I had a lot of positive feedback last year when I designed my map of scientific collaborations. I think that there were two main reasons for this interest. First of all, the map was visually striking; it was abstract but it could still convey useful information about the world. Secondly, I think that the interest that people have in maps is mainly egocentric. In other words, the first thing that we look for when looking at a map, is to see where and how our house, state, country, etc. are represented on that map.
This time I wanted to design a much more detailed map, one that could help to make decisions or help understand scientific collaborations. The USA is a very interesting country because they fund science in such a massive way. Also, the United States is a land of contrasts where no two states are alike and this makes for interesting comparisons. Continue Reading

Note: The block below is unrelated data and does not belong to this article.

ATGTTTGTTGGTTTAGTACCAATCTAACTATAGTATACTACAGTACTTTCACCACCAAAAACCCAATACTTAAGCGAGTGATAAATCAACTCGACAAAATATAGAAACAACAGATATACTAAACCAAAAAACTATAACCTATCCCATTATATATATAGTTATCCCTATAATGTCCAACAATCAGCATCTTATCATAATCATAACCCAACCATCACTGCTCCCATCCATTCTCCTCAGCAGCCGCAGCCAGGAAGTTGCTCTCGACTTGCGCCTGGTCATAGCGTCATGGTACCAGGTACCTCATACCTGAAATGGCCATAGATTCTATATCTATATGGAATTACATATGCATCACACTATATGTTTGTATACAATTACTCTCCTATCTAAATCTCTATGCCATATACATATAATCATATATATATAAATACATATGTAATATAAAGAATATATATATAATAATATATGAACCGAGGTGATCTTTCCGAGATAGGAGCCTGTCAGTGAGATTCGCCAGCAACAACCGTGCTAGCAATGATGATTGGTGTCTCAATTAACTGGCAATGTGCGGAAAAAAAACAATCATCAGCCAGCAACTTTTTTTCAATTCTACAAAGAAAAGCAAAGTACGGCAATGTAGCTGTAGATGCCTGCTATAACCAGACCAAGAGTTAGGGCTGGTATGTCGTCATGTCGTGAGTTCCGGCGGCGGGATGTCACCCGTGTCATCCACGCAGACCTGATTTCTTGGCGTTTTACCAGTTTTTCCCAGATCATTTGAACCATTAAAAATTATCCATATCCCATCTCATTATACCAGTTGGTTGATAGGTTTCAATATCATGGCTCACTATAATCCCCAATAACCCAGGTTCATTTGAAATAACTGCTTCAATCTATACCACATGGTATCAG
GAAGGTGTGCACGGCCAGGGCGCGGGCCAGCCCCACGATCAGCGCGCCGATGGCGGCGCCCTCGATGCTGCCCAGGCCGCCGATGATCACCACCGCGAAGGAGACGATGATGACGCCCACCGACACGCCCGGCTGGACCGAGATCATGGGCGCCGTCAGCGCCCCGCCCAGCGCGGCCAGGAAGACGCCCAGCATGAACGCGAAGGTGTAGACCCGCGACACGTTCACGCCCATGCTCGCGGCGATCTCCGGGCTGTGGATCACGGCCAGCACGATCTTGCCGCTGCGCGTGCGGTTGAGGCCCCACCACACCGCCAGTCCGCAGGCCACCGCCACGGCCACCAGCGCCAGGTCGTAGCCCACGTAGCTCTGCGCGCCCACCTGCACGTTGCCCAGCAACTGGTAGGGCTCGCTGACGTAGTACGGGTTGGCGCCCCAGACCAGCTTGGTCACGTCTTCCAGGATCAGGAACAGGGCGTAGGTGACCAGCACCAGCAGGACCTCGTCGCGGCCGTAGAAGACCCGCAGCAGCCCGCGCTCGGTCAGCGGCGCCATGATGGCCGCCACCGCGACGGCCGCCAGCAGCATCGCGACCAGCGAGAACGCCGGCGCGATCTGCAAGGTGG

This summer I was contacted by Goodby, Silverstein & Partners, a Californian Ad Agency in San Francisco working with Adobe Systems. GS&P hired me to design an interactive visualization for their Museum of Digital Media to illustrate how people contribute to Wikipedia and how these contributors form communities.
This was a challenge I could not refuse.
Less visually striking than my last project, this visualization shows the voting patterns of Canadian Members of Parliament. It uses a Principal Component Analysis (or PCA) transformation to convert the multidimensional voting record of each MP to a 2D (or Cartesian) form.
Each point on the chart represents an MP. The color of every MP follows their party affiliation. They are tightly clustered because of party discipline : in Canada, MPs normally vote in accordance to directions given by the Prime Minister.